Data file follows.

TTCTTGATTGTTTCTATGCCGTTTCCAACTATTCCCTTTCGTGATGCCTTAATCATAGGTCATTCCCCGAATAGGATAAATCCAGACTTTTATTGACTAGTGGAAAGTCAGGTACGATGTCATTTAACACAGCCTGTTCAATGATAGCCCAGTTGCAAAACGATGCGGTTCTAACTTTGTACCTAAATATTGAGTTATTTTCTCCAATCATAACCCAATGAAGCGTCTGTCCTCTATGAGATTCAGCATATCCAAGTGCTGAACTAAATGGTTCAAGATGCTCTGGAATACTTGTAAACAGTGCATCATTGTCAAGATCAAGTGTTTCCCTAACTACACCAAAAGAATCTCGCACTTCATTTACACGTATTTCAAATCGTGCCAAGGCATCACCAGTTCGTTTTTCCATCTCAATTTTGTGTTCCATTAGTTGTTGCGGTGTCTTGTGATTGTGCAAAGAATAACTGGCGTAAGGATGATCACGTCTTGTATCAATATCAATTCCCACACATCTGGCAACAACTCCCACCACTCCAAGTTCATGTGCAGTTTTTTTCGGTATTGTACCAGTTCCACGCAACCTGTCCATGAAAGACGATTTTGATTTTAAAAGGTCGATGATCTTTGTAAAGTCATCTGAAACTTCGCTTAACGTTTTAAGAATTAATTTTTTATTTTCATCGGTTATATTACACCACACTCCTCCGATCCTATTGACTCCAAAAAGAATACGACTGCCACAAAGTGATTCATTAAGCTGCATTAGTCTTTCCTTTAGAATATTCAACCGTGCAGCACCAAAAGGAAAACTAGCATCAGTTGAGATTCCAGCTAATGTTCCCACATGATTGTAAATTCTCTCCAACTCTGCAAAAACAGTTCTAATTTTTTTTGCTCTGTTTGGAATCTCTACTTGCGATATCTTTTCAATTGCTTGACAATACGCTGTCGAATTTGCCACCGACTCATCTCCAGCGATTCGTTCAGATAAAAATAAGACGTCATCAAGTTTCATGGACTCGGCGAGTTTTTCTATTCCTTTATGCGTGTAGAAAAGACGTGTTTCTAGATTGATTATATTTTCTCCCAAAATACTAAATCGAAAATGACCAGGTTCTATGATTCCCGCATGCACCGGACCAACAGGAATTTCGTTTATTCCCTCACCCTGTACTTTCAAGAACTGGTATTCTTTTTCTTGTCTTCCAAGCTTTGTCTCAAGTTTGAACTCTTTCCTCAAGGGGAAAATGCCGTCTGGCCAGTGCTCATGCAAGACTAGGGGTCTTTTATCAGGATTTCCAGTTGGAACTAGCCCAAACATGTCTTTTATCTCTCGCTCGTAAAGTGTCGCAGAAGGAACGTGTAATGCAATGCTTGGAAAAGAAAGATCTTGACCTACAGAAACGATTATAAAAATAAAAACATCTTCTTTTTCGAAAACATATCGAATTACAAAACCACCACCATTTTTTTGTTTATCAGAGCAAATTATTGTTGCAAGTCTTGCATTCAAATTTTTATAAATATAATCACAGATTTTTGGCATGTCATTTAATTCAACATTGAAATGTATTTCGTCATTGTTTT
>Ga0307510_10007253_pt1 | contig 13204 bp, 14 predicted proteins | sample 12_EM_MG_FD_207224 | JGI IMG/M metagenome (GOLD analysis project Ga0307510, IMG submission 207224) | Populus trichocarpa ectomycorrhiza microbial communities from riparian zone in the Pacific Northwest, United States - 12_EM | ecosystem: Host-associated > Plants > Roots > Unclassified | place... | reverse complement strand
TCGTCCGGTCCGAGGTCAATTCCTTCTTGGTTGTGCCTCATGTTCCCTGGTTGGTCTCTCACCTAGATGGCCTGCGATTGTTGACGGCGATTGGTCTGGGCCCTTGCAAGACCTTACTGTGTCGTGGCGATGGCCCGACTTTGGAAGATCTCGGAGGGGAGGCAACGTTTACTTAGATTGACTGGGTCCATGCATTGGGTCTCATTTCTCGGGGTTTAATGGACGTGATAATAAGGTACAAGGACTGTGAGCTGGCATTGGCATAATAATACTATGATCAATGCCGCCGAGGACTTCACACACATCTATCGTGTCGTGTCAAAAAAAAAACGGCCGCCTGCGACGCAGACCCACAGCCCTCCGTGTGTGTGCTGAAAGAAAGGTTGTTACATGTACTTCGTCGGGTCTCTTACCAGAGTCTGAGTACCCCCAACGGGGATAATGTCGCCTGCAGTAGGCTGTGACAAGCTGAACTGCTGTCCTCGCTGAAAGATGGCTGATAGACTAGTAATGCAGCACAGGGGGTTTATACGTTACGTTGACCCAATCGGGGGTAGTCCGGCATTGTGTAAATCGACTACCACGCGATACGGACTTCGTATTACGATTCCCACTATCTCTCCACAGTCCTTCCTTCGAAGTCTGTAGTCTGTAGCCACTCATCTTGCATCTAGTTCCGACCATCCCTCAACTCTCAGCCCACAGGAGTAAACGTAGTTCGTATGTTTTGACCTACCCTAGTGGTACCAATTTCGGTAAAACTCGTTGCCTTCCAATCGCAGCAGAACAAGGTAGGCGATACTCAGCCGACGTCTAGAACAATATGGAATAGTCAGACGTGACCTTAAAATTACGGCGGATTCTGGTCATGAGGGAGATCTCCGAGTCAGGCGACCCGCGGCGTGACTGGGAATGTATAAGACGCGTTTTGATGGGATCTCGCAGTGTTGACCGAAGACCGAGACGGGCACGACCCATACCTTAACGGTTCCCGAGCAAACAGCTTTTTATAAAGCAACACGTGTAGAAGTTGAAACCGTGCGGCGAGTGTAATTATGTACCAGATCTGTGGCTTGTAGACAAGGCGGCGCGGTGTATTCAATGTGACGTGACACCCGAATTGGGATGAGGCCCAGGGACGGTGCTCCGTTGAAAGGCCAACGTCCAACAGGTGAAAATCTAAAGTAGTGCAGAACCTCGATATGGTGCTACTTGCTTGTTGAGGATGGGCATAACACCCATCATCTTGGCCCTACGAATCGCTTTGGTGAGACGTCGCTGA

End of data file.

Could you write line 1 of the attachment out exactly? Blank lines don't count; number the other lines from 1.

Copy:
TTCTTGATTGTTTCTATGCCGTTTCCAACTATTCCCTTTCGTGATGCCTTAATCATAGGTCATTCCCCGAATAGGATAAATCCAGACTTTTATTGACTAGTGGAAAGTCAGGTACGATGTCATTTAACACAGCCTGTTCAATGATAGCCCAGTTGCAAAACGATGCGGTTCTAACTTTGTACCTAAATATTGAGTTATTTTCTCCAATCATAACCCAATGAAGCGTCTGTCCTCTATGAGATTCAGCATATCCAAGTGCTGAACTAAATGGTTCAAGATGCTCTGGAATACTTGTAAACAGTGCATCATTGTCAAGATCAAGTGTTTCCCTAACTACACCAAAAGAATCTCGCACTTCATTTACACGTATTTCAAATCGTGCCAAGGCATCACCAGTTCGTTTTTCCATCTCAATTTTGTGTTCCATTAGTTGTTGCGGTGTCTTGTGATTGTGCAAAGAATAACTGGCGTAAGGATGATCACGTCTTGTATCAATATCAATTCCCACACATCTGGCAACAACTCCCACCACTCCAAGTTCATGTGCAGTTTTTTTCGGTATTGTACCAGTTCCACGCAACCTGTCCATGAAAGACGATTTTGATTTTAAAAGGTCGATGATCTTTGTAAAGTCATCTGAAACTTCGCTTAACGTTTTAAGAATTAATTTTTTATTTTCATCGGTTATATTACACCACACTCCTCCGATCCTATTGACTCCAAAAAGAATACGACTGCCACAAAGTGATTCATTAAGCTGCATTAGTCTTTCCTTTAGAATATTCAACCGTGCAGCACCAAAAGGAAAACTAGCATCAGTTGAGATTCCAGCTAATGTTCCCACATGATTGTAAATTCTCTCCAACTCTGCAAAAACAGTTCTAATTTTTTTTGCTCTGTTTGGAATCTCTACTTGCGATATCTTTTCAATTGCTTGACAATACGCTGTCGAATTTGCCACCGACTCATCTCCAGCGATTCGTTCAGATAAAAATAAGACGTCATCAAGTTTCATGGACTCGGCGAGTTTTTCTATTCCTTTATGCGTGTAGAAAAGACGTGTTTCTAGATTGATTATATTTTCTCCCAAAATACTAAATCGAAAATGACCAGGTTCTATGATTCCCGCATGCACCGGACCAACAGGAATTTCGTTTATTCCCTCACCCTGTACTTTCAAGAACTGGTATTCTTTTTCTTGTCTTCCAAGCTTTGTCTCAAGTTTGAACTCTTTCCTCAAGGGGAAAATGCCGTCTGGCCAGTGCTCATGCAAGACTAGGGGTCTTTTATCAGGATTTCCAGTTGGAACTAGCCCAAACATGTCTTTTATCTCTCGCTCGTAAAGTGTCGCAGAAGGAACGTGTAATGCAATGCTTGGAAAAGAAAGATCTTGACCTACAGAAACGATTATAAAAATAAAAACATCTTCTTTTTCGAAAACATATCGAATTACAAAACCACCACCATTTTTTTGTTTATCAGAGCAAATTATTGTTGCAAGTCTTGCATTCAAATTTTTATAAATATAATCACAGATTTTTGGCATGTCATTTAATTCAACATTGAAATGTATTTCGTCATTGTTTT